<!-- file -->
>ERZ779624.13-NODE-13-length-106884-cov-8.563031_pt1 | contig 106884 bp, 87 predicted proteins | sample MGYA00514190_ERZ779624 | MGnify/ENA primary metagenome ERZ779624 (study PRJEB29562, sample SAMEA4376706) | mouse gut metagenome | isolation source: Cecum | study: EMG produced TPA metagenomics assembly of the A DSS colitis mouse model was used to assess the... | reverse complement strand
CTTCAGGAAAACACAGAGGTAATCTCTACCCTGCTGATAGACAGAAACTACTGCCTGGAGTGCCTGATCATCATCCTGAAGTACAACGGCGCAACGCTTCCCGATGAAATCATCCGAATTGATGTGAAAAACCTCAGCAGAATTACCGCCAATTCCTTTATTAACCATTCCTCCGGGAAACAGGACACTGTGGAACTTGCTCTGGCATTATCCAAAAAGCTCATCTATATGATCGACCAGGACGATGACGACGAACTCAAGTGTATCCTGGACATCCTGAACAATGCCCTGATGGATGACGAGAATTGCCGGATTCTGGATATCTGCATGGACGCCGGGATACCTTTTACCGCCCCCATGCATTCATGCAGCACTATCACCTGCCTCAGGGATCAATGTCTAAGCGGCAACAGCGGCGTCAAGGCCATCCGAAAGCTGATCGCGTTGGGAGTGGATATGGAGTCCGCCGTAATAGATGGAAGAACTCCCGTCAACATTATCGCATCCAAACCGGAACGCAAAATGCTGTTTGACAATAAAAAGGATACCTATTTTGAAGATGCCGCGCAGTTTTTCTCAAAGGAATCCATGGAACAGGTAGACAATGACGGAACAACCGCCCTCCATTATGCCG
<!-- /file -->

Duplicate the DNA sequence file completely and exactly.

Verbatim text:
>ERZ779624.13-NODE-13-length-106884-cov-8.563031_pt1 | contig 106884 bp, 87 predicted proteins | sample MGYA00514190_ERZ779624 | MGnify/ENA primary metagenome ERZ779624 (study PRJEB29562, sample SAMEA4376706) | mouse gut metagenome | isolation source: Cecum | study: EMG produced TPA metagenomics assembly of the A DSS colitis mouse model was used to assess the... | reverse complement strand
CTTCAGGAAAACACAGAGGTAATCTCTACCCTGCTGATAGACAGAAACTACTGCCTGGAGTGCCTGATCATCATCCTGAAGTACAACGGCGCAACGCTTCCCGATGAAATCATCCGAATTGATGTGAAAAACCTCAGCAGAATTACCGCCAATTCCTTTATTAACCATTCCTCCGGGAAACAGGACACTGTGGAACTTGCTCTGGCATTATCCAAAAAGCTCATCTATATGATCGACCAGGACGATGACGACGAACTCAAGTGTATCCTGGACATCCTGAACAATGCCCTGATGGATGACGAGAATTGCCGGATTCTGGATATCTGCATGGACGCCGGGATACCTTTTACCGCCCCCATGCATTCATGCAGCACTATCACCTGCCTCAGGGATCAATGTCTAAGCGGCAACAGCGGCGTCAAGGCCATCCGAAAGCTGATCGCGTTGGGAGTGGATATGGAGTCCGCCGTAATAGATGGAAGAACTCCCGTCAACATTATCGCATCCAAACCGGAACGCAAAATGCTGTTTGACAATAAAAAGGATACCTATTTTGAAGATGCCGCGCAGTTTTTCTCAAAGGAATCCATGGAACAGGTAGACAATGACGGAACAACCGCCCTCCATTATGCCG